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Experimentally Testing Game Theory

  • Rachel CrosonEmail author
Chapter
Part of the International Series in Operations Research & Management Science book series (ISOR, volume 194)

Abstract

Controlled economic experiments have the potential to provide direct tests of the underlying assumptions of game theory, rather than the ambiguous tests typically provided by observational data. Thus, if a theory is not supported by experimental data, we can eliminate confounding explanations like mis-specification of the game to the situation, because the situation is constructed to exactly match the specification of the game. This allows us to identify other, deeper, potential causes of the theory’s failure to predict; further experiments can be designed to tease apart competing explanations for its failure, and to suggest refinements to the theory which can incorporate the existing evidence. As a result, we have a much richer body of game theory that can explain and predict behavior in a wide variety of business settings.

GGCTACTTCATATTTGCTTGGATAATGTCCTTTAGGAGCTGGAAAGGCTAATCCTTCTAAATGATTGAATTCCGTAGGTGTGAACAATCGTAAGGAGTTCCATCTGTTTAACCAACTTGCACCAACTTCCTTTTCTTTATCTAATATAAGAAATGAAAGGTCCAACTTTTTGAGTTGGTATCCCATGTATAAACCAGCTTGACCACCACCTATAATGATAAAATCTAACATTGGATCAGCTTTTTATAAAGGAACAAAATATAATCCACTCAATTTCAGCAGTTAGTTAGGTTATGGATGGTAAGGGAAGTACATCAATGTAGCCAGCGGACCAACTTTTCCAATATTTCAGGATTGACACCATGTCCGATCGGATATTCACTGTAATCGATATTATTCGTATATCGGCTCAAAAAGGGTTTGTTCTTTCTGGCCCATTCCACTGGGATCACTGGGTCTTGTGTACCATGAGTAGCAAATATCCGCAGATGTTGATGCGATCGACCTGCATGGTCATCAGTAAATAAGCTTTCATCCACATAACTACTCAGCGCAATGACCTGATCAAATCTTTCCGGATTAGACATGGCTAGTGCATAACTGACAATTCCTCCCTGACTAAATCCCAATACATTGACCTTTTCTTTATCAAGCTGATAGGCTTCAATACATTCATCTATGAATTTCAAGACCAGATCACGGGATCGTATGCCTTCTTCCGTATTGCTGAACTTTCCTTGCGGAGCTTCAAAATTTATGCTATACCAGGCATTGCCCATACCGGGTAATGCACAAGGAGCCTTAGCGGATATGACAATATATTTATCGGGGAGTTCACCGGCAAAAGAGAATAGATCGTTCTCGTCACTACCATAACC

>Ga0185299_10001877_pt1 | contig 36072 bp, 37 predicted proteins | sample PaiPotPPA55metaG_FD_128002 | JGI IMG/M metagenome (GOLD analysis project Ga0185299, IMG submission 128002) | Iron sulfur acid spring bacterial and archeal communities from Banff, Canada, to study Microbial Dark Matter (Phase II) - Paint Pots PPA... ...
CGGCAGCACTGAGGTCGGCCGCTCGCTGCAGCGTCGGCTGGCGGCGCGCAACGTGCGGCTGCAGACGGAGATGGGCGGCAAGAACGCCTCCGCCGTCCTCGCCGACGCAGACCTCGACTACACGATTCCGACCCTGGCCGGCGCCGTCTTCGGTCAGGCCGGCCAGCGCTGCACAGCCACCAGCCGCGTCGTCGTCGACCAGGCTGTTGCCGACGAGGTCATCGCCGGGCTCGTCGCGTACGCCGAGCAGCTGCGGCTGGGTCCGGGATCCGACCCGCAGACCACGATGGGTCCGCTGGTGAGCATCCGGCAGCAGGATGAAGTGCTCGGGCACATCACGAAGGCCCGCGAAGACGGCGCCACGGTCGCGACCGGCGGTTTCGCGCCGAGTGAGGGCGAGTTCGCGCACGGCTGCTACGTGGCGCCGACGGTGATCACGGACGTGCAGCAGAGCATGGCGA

This chapter describes two areas in which this dialectic between game theory and experiment has been especially productive – the common knowledge of rationality and the translation of outcomes to payoffs. These two experimental topics are particularly effective at testing fundamental game-theoretic assumptions, and generating new, richer theories of behavior. Key research results are highlighted and discussed.

Keywords

Game Theory Common Knowledge Experimental Participant Ultimatum Game Dictator Game 
These keywords were added by machine and not by the authors. This process is experimental and the keywords may be updated as the learning algorithm improves.

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Copyright information

© Springer Science+Business Media New York 2014

Authors and Affiliations

  1. 1.College of BusinessUniversity of Texas at ArlingtonArlingtonUSA

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